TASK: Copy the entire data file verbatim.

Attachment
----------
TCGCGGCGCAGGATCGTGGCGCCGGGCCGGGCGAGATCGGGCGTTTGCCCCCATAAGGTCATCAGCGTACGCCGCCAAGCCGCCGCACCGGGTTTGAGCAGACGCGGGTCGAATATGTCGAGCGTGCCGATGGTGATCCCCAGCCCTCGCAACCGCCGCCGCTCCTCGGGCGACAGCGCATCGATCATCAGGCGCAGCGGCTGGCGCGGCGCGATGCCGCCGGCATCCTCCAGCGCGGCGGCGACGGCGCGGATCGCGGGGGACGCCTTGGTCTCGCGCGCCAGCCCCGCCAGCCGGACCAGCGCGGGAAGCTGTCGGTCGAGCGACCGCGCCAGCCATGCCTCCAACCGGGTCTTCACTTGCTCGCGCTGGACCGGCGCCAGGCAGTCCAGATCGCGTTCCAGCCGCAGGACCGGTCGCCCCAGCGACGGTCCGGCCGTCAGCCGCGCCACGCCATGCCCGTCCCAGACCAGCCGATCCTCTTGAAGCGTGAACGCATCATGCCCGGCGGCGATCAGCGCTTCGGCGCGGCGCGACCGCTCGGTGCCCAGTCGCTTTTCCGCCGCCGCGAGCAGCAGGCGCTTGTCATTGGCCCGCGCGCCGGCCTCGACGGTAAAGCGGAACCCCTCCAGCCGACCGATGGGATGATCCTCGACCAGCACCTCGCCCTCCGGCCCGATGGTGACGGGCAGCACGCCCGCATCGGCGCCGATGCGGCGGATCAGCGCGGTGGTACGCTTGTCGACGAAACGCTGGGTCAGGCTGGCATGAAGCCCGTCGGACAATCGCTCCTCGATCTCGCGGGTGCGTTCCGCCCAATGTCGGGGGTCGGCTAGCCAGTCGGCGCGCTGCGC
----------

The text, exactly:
TCGCGGCGCAGGATCGTGGCGCCGGGCCGGGCGAGATCGGGCGTTTGCCCCCATAAGGTCATCAGCGTACGCCGCCAAGCCGCCGCACCGGGTTTGAGCAGACGCGGGTCGAATATGTCGAGCGTGCCGATGGTGATCCCCAGCCCTCGCAACCGCCGCCGCTCCTCGGGCGACAGCGCATCGATCATCAGGCGCAGCGGCTGGCGCGGCGCGATGCCGCCGGCATCCTCCAGCGCGGCGGCGACGGCGCGGATCGCGGGGGACGCCTTGGTCTCGCGCGCCAGCCCCGCCAGCCGGACCAGCGCGGGAAGCTGTCGGTCGAGCGACCGCGCCAGCCATGCCTCCAACCGGGTCTTCACTTGCTCGCGCTGGACCGGCGCCAGGCAGTCCAGATCGCGTTCCAGCCGCAGGACCGGTCGCCCCAGCGACGGTCCGGCCGTCAGCCGCGCCACGCCATGCCCGTCCCAGACCAGCCGATCCTCTTGAAGCGTGAACGCATCATGCCCGGCGGCGATCAGCGCTTCGGCGCGGCGCGACCGCTCGGTGCCCAGTCGCTTTTCCGCCGCCGCGAGCAGCAGGCGCTTGTCATTGGCCCGCGCGCCGGCCTCGACGGTAAAGCGGAACCCCTCCAGCCGACCGATGGGATGATCCTCGACCAGCACCTCGCCCTCCGGCCCGATGGTGACGGGCAGCACGCCCGCATCGGCGCCGATGCGGCGGATCAGCGCGGTGGTACGCTTGTCGACGAAACGCTGGGTCAGGCTGGCATGAAGCCCGTCGGACAATCGCTCCTCGATCTCGCGGGTGCGTTCCGCCCAATGTCGGGGGTCGGCTAGCCAGTCGGCGCGCTGCGC